JOHN A. KING, the twenty-second governor of New York, was born in New York City on January 3, 1788. His education was attained in the schools of England and Paris. After returning to New York, he studied law, and then established his legal career. He also served during the War of 1812 as a lieutenant of cavalry. King first entered politics in 1819, serving as a member of the New York House of Representatives, a position he held two years. He also served as a member of the New York State Senate from 1823 to 1825; was the legation secretary in London in 1825; and served as the charge d’ affaires in 1826. In 1832, 1838, and 1840 he won reelection to the New York House of Representatives; and from 1849 to 1851 he served as a member of the U.S. House of Representatives. He also chaired the 1855 convention that organized the state’s Republican Party. King next secured the Republican gubernatorial nomination, and was elected governor by a popular vote on November 4, 1856. During his tenure, the New York agricultural society was formed; and educational improvements were lobbied for. After leaving the governorship, King served as a member of the 1861 peace conference in Washington, D.C. Governor John A. King passed away on July 7, 1867, and was buried in the Grace Church Cemetery in Jamaica, New York.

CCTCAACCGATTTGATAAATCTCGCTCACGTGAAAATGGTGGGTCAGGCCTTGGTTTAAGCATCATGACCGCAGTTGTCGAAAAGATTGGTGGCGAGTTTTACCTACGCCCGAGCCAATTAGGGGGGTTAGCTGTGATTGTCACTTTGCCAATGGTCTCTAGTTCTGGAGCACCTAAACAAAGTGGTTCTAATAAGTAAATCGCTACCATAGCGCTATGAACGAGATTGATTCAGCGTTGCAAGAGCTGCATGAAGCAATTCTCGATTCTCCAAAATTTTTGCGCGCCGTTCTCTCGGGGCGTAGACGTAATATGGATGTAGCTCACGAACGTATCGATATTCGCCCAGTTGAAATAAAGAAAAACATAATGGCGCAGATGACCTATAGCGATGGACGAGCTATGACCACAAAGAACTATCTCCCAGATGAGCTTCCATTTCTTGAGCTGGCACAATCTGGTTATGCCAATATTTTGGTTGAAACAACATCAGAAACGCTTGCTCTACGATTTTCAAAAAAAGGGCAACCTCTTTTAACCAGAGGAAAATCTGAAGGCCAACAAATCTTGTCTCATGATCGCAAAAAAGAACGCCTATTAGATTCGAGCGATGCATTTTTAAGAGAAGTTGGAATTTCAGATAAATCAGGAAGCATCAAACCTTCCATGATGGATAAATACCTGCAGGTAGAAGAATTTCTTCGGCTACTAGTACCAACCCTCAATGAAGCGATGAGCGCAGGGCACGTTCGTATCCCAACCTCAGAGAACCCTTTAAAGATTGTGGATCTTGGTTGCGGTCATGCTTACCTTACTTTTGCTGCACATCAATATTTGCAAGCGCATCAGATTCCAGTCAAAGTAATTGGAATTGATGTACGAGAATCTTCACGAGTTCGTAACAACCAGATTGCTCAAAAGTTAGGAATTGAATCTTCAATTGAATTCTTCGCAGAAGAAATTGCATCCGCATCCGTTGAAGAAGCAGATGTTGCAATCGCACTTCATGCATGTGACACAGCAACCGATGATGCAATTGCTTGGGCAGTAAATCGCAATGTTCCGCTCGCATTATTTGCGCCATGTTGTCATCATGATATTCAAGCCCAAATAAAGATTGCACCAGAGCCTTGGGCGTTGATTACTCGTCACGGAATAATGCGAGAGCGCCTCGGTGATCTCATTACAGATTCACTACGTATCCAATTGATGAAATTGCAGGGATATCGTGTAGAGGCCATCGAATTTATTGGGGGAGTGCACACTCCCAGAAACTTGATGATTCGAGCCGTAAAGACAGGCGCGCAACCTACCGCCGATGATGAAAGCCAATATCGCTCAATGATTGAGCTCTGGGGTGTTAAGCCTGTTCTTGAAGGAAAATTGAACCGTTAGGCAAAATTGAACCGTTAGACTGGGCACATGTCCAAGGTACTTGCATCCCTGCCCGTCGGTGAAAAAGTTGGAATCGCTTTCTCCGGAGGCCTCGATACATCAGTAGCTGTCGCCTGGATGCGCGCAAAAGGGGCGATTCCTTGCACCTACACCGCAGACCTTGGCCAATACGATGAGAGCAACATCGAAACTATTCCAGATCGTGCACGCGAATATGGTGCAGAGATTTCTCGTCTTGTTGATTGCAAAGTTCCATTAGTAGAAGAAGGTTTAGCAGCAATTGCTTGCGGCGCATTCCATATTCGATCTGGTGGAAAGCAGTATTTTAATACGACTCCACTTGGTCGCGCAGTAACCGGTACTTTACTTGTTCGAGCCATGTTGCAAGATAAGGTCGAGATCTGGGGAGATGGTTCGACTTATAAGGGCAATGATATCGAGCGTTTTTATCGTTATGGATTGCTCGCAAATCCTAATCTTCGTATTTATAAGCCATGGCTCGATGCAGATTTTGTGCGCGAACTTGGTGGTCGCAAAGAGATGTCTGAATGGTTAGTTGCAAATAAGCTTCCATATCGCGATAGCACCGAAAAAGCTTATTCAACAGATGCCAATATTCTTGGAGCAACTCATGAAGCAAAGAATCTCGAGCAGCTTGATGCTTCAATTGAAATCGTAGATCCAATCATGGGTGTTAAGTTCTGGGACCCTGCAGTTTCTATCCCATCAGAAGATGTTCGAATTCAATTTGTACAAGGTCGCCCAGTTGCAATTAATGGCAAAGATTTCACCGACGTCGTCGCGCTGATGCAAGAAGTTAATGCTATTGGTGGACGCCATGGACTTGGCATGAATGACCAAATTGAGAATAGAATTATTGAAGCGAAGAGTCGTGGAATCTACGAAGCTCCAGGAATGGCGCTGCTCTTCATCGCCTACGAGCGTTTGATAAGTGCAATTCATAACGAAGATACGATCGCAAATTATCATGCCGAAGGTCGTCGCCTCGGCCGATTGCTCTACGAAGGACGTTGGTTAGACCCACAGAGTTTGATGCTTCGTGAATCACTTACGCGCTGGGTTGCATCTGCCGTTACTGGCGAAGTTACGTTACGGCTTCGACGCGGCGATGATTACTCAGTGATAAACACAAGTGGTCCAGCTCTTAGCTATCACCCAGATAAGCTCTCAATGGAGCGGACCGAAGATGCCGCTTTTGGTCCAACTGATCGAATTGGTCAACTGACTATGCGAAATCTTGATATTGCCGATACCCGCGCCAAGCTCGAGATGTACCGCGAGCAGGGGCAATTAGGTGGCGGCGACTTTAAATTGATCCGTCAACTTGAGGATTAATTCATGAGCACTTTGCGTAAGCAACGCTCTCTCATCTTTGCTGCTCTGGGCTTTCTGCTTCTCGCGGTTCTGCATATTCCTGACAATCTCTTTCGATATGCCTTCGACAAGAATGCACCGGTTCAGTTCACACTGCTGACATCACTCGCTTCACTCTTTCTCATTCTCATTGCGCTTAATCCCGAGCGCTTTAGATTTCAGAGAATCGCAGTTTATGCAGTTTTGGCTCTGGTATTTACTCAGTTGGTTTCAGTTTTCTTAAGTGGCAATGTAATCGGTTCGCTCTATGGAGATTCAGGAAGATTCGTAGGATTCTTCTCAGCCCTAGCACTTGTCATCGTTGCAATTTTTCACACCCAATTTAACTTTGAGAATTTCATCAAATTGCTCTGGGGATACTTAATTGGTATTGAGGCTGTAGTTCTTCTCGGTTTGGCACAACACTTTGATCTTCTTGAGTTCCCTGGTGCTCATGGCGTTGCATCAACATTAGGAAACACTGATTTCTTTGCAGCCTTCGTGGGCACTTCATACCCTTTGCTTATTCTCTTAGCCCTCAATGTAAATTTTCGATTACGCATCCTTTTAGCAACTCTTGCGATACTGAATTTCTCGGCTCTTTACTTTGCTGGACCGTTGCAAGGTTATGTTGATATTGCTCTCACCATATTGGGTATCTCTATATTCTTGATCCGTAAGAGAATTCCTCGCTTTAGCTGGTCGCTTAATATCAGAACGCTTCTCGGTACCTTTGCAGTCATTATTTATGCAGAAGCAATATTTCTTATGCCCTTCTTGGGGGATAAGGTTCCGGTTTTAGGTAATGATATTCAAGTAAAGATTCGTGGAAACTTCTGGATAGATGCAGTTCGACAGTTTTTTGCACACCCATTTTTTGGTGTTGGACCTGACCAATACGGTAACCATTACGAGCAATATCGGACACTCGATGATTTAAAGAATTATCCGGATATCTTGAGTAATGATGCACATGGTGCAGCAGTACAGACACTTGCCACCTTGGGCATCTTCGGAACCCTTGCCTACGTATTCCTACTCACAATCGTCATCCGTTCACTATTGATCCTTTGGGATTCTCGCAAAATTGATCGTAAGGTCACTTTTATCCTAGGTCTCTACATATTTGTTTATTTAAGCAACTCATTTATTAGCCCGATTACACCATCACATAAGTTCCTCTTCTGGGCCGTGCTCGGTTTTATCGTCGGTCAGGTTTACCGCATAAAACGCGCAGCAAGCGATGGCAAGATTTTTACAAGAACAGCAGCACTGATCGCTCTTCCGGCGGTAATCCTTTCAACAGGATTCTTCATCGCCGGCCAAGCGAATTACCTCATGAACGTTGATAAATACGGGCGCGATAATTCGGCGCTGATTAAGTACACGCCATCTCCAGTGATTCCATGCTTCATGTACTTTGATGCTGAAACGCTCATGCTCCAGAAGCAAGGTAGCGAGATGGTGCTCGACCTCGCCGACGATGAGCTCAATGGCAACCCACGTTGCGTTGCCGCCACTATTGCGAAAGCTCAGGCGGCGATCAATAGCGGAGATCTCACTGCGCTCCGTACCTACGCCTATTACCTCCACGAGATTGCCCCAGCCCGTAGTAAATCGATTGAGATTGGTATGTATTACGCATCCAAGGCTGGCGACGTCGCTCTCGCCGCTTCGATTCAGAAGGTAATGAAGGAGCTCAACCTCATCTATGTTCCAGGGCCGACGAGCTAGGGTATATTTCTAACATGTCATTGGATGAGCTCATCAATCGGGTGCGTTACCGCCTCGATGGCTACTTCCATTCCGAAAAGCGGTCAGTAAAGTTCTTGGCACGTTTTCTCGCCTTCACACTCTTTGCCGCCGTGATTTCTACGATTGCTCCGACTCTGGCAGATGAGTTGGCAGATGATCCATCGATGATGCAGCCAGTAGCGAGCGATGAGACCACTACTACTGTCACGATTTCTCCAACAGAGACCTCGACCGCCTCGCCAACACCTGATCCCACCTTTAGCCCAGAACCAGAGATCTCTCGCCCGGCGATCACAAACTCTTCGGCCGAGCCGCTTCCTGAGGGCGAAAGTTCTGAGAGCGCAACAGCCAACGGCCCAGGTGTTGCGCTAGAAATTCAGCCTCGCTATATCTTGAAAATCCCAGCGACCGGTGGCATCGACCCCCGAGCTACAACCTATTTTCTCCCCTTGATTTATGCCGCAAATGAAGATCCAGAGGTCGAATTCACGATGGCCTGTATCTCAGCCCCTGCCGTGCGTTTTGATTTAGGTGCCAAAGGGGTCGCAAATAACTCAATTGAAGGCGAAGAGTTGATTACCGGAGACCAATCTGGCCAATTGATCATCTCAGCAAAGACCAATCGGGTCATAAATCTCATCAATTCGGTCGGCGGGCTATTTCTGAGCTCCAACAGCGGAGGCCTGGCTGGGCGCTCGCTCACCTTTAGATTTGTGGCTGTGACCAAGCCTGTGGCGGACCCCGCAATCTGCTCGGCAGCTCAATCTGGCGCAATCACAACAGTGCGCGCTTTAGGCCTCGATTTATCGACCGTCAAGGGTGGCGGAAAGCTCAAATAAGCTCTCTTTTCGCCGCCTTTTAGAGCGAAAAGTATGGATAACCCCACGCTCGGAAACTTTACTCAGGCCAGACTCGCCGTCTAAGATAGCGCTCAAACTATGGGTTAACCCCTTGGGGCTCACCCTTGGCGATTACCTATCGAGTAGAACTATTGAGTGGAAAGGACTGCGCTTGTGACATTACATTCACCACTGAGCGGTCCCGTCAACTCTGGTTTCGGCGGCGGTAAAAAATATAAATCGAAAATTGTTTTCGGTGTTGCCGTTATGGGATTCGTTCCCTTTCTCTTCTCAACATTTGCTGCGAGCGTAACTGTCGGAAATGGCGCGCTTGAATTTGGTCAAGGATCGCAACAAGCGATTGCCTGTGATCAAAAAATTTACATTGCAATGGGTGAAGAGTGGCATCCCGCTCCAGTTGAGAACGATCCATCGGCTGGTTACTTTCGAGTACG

Sobel, Robert, and John Raimo, eds. Biographical Directory of the Governors of the United States, 1789-1978, Vol. 3, Westport, Conn.; Meckler Books, 1978. 4 vols.